Case Study Report
DUE WEEK 5.1
Learning Outcome Assessed: a - e
Written Report Case Study Analysis (2000 words)
Ethics, morality and leadership: The AWB scandal
The series of corporate scandals and transgressions that have emerged over the last decade, including those associated with Fannie Mae, Freddie Mac, Alcoa, Enron, HIH, Merck, Lehman Brothers, Parmalat, Union Carbide and WorldCom, have not only contributed to global ﬁnancial crises. They have also raised questions about the quality of corporate leadership and ethics, and damaged the psychological relationships between such companies and their multiple stakeholders. Studies of such scandals and transgressions in Australia suggest that fraud, including corporate scandals and institutional corruption, has cost the Australian economy dearly.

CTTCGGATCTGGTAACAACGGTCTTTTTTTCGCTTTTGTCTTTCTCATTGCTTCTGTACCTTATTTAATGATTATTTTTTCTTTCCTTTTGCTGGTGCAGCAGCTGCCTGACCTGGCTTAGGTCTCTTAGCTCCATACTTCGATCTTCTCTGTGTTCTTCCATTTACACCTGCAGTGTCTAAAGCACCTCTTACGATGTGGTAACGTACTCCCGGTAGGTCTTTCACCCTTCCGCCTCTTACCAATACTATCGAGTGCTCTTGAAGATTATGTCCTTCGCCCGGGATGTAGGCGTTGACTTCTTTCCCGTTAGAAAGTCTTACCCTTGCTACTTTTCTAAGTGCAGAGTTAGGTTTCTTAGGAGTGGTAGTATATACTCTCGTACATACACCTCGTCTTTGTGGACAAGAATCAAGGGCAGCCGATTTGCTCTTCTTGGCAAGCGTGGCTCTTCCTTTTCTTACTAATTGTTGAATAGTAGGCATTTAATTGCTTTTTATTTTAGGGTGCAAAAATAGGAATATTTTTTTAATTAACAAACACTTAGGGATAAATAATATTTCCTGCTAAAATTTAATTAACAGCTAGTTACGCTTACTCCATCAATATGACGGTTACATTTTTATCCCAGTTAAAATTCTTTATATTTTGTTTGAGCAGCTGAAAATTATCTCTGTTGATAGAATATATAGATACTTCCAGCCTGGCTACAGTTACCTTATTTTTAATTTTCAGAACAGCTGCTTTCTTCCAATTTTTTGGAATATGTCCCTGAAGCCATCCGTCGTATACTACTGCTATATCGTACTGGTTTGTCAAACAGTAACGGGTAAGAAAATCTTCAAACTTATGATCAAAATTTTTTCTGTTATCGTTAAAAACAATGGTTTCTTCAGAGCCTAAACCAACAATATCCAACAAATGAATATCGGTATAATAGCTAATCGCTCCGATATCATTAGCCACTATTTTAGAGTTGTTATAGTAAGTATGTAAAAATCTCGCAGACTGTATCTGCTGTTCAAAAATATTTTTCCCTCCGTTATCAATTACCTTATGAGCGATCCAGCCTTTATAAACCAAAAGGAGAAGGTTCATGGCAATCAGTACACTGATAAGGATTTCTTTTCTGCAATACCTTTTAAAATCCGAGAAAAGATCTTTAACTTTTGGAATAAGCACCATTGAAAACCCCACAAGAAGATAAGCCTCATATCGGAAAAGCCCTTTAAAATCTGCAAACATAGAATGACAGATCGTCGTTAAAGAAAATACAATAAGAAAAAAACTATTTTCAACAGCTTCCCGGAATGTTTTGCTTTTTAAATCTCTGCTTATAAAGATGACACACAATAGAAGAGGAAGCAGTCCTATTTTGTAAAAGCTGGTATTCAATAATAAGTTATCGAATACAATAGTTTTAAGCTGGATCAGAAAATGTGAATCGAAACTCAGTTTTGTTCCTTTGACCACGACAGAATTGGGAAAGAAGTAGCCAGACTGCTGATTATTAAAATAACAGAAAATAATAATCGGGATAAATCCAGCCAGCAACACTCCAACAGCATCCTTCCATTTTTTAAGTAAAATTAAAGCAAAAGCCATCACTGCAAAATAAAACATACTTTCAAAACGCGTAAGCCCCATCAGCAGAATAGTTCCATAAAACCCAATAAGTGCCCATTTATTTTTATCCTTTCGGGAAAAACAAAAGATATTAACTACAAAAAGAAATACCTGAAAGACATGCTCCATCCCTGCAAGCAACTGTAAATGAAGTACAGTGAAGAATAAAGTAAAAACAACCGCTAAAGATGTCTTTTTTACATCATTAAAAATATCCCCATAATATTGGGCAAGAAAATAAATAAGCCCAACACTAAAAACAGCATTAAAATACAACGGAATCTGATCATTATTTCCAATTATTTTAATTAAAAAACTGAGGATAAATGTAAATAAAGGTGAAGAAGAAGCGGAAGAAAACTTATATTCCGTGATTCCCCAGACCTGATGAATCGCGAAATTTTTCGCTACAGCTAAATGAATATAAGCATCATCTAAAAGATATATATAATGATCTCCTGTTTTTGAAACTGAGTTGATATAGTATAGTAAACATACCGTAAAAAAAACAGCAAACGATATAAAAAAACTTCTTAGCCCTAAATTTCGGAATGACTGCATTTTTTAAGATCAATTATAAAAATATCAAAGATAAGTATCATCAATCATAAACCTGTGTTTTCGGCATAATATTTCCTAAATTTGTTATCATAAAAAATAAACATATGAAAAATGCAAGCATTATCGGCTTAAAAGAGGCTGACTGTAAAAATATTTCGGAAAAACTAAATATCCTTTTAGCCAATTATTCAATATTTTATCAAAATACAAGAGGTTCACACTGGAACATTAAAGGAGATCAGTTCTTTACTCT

This is supported by extensive research on corruption carried out by Transparency International, which targets particular countries in Asia and Africa and their governments for special attention. In response, many governments and enlightened corporations have established tighter corporate governance (CG) and personal accountability regulations and mechanisms, together with a wide range of corporate social responsibility (CSR) programs. While the former are aimed speciﬁcally at preventing fraud and other unethical practices, CSR is primarily intended to enhance corporate reputations through undertaking socially responsible community activities.
In the case of the Australian Wheat Board (AWB), the government-owned monopoly wheat exporter, a combination of incompetence, pragmatism and clear deception led to the scandal that engulfed AWB in 2006. Together with other competitors, AWB was found to have been involved in the provision of large amounts of kickbacks to government representatives in Iraq in order to ensure the